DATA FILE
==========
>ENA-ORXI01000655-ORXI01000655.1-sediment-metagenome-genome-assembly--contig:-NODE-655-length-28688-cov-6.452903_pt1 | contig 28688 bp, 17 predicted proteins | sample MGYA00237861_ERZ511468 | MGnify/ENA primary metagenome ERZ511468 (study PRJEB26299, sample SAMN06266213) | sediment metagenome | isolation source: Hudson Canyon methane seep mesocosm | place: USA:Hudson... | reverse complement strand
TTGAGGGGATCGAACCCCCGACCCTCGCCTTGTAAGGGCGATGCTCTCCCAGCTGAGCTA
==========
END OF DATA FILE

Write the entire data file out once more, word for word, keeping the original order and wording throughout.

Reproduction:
>ENA-ORXI01000655-ORXI01000655.1-sediment-metagenome-genome-assembly--contig:-NODE-655-length-28688-cov-6.452903_pt1 | contig 28688 bp, 17 predicted proteins | sample MGYA00237861_ERZ511468 | MGnify/ENA primary metagenome ERZ511468 (study PRJEB26299, sample SAMN06266213) | sediment metagenome | isolation source: Hudson Canyon methane seep mesocosm | place: USA:Hudson... | reverse complement strand
TTGAGGGGATCGAACCCCCGACCCTCGCCTTGTAAGGGCGATGCTCTCCCAGCTGAGCTA